This recipe for focaccia bread is based on a recipe from Bishop’s.

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Butterhorns

IMG_2329We buy our hay from the island’s Capernwray Harbour Bible school, and from a Vancouver Island hay producer and seller, Ray.  Ray’s trucks have “Make Hay with Ray” printed cheerfully on them.  Our usual purchase is about 200 bales and it arrives early in the morning and we have about 40 minutes to get it off loaded and into the barn, so that Ray can get his truck back into the ferry line-up for the return trip.  Although we’ve done it before with no outside help (I can still hear the girls grumbling…), Capernwray offers to help most times, by arriving with a team of 8 or 10 healthy, strong young men.  They work so fast and so hard and within about 30 minutes, the truck is unloaded and the hay safe and dry in the barn.

They work so cheerfully, and take the load from our shoulders (literally), it’s the least we can do to offer them a drink and some baking for their kindness.  Late yesterday I made a batch of Butterhorns, getting them iced and topped with nuts late in the evening.

It was so fun to be able to carry out a big baking sheet full of treats to some very appreciative people.  These aren’t difficult to bake, and are so rich and yummy, that they absolutely fit the bill as a snack for hard workers, or a not so hard worker to enjoy with a cup of tea.

The original recipe was passed along to me by a friend, I believe in the late 90’s, and still gets pulled out at least once a year, and usually for our hay boys. Continue reading

Hearth Bread

IMG_1949We visited the Ukrainian Cultural Heritage Village in Alberta last summer.  They grow, harvest and mill wheat using traditional methods.  It is very special to be able to use a grain that is harvested right where it’s sold.  This bread is great for trying out specialty flours, germs and brans from different grains.  The lemon juice acts as a flour conditioner and helps to make things work well when improvising.

We’re about to leave on a short trip, and I thought it might be nice for our farmsitter to have some really moist & robust bread to eat with many, many farm fresh eggs, so I baked a batch this afternoon.  My husband and I ate a few slices from one loaf, but I kindly froze the other two loaves so we won’t eat it all before we leave.  Continue reading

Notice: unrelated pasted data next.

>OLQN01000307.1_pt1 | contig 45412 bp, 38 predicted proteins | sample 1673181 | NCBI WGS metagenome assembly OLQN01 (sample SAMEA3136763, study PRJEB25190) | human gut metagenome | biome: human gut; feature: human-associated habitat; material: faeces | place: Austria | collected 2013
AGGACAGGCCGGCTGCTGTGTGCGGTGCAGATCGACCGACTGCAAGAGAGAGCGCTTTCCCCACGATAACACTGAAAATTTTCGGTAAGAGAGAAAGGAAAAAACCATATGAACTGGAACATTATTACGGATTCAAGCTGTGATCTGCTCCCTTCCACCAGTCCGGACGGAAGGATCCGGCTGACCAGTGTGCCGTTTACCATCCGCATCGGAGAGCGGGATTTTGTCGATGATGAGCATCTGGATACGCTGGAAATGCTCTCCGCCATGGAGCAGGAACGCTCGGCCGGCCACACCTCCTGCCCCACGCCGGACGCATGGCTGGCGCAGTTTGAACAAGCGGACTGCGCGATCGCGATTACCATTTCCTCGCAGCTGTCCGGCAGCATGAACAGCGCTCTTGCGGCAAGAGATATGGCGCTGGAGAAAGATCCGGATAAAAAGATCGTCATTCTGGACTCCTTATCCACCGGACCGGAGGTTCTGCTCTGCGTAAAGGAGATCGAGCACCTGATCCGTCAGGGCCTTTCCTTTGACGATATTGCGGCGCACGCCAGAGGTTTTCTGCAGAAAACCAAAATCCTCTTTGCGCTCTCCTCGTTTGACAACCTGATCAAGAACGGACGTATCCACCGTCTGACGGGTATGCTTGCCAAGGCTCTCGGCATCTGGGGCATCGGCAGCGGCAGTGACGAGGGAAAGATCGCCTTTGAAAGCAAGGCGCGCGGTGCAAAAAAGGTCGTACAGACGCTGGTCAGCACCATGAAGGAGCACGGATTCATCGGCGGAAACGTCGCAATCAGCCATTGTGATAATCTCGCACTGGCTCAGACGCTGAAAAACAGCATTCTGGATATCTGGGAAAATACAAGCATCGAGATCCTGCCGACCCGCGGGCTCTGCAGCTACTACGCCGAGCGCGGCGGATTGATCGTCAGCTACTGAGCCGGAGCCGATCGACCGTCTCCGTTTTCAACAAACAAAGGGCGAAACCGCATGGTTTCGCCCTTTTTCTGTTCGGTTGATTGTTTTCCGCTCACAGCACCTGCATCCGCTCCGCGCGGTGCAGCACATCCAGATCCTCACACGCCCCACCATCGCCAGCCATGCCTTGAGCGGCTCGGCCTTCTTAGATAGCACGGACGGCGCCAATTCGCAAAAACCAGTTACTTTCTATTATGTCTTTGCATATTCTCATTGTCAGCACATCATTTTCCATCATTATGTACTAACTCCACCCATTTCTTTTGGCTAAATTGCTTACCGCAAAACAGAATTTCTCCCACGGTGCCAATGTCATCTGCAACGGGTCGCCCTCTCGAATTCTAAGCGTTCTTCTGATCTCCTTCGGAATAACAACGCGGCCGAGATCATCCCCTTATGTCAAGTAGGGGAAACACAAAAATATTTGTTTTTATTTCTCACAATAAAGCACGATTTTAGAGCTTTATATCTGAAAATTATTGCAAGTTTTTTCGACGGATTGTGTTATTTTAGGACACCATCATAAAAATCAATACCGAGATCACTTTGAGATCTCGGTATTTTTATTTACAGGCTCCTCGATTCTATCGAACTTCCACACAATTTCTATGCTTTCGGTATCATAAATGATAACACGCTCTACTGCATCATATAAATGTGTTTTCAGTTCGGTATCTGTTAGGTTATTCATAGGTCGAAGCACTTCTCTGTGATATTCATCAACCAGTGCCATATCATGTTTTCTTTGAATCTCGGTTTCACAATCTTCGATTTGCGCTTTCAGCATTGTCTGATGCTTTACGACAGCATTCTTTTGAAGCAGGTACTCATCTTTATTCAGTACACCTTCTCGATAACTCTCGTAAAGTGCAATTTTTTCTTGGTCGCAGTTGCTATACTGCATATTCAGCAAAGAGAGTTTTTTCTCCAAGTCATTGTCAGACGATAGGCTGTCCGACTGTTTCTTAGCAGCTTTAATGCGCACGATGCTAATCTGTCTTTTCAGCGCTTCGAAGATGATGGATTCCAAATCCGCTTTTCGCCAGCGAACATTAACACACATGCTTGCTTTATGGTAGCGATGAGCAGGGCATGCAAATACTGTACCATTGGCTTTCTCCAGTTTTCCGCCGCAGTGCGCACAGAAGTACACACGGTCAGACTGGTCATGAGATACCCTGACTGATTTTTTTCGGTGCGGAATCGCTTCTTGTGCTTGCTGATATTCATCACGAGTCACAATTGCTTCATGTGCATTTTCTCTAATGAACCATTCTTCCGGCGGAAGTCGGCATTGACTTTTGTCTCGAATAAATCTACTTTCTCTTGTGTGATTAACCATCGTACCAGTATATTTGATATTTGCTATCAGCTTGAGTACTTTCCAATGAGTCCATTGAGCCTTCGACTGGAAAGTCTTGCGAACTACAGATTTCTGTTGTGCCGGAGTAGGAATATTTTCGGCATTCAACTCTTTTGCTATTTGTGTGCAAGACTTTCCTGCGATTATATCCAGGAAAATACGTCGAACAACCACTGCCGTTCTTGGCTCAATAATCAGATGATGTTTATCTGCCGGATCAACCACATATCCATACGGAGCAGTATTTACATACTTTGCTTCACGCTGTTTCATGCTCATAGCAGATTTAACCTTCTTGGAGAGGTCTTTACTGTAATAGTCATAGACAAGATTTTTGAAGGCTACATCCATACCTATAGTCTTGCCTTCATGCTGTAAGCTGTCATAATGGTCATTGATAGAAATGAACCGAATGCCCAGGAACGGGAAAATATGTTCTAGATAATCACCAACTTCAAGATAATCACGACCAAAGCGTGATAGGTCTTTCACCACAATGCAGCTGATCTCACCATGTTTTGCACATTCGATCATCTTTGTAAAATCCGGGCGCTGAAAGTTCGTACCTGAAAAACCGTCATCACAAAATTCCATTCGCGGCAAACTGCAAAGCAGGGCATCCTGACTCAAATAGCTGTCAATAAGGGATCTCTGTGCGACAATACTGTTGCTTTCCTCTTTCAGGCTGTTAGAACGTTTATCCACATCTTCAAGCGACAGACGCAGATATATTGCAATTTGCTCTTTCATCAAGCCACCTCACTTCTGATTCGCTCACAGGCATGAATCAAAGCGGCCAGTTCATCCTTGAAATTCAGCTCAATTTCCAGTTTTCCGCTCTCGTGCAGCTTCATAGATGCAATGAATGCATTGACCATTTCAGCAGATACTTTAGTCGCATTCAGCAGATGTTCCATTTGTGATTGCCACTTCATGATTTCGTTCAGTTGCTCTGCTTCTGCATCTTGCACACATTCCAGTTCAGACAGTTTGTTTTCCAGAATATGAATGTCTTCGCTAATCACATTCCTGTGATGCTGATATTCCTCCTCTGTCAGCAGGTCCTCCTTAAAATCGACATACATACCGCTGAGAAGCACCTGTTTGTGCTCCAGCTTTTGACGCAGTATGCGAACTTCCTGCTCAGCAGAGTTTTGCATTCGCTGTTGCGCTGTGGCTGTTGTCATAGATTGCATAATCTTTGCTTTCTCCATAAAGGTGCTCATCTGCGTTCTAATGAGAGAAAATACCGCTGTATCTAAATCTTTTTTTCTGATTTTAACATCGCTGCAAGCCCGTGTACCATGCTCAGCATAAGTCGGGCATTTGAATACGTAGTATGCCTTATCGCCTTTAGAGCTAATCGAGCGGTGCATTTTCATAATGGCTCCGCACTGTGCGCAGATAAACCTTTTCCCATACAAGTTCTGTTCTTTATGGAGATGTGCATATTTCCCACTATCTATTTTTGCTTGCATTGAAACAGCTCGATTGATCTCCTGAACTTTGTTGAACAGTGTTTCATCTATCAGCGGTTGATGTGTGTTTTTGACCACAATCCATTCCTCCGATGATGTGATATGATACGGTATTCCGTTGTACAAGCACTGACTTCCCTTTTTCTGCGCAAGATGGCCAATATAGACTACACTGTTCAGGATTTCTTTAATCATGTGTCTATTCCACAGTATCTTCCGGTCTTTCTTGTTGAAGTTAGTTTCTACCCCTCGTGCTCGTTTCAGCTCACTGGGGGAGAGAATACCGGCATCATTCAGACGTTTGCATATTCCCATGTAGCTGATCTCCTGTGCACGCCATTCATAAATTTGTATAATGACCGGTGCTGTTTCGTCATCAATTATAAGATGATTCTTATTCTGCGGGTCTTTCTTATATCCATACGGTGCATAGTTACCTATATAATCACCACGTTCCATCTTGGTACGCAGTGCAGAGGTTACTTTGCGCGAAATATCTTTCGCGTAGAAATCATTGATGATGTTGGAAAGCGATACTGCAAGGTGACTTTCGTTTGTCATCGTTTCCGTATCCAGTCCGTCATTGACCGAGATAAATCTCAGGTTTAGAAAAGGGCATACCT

Struan Bread

Bread making is a passion for some, while for others it’s a way to have in-home made bread.  Then there are those that like to enjoy the fruits of someone else’s labour. There are still millions of people who do it simply because they need to feed their families.  I get pleasure from the sight of uniform loaves that have an aesthetic appeal, that smell great and can be enjoyed just as is.  I used to hand knead all my bread, and while doing it would fondly remember the maple bread counter that Dad built Mom when they redid their kitchen in Vancouver about 40 years ago.  It was the perfect height for Mom to knead on.  It was secured on three sides, and made of 2” thick boards.  Although it was a wee bit too high for me at the time, it would be perfect for me now, as I ended up to be the same height as my mom.  We didn’t consider it an essential when planning our kitchen, and now, with the Kitchen Aid, I can cope well without it.  Before the arrival of the Kitchen Aid, I would stand at a broad expanse of the kitchen counter faithfully kneading for 10 minutes, or however long was required, all the time wishing I was just a couple of inches taller.  But the view over our front meadow was always worth it. 

The original version of this recipe is from Peter Reinhart’s Brother Juniper’s Bread Book.  It is a favourite of mine, as it is good on its own, with a smear of butter, toasted, or the start of a great sandwich.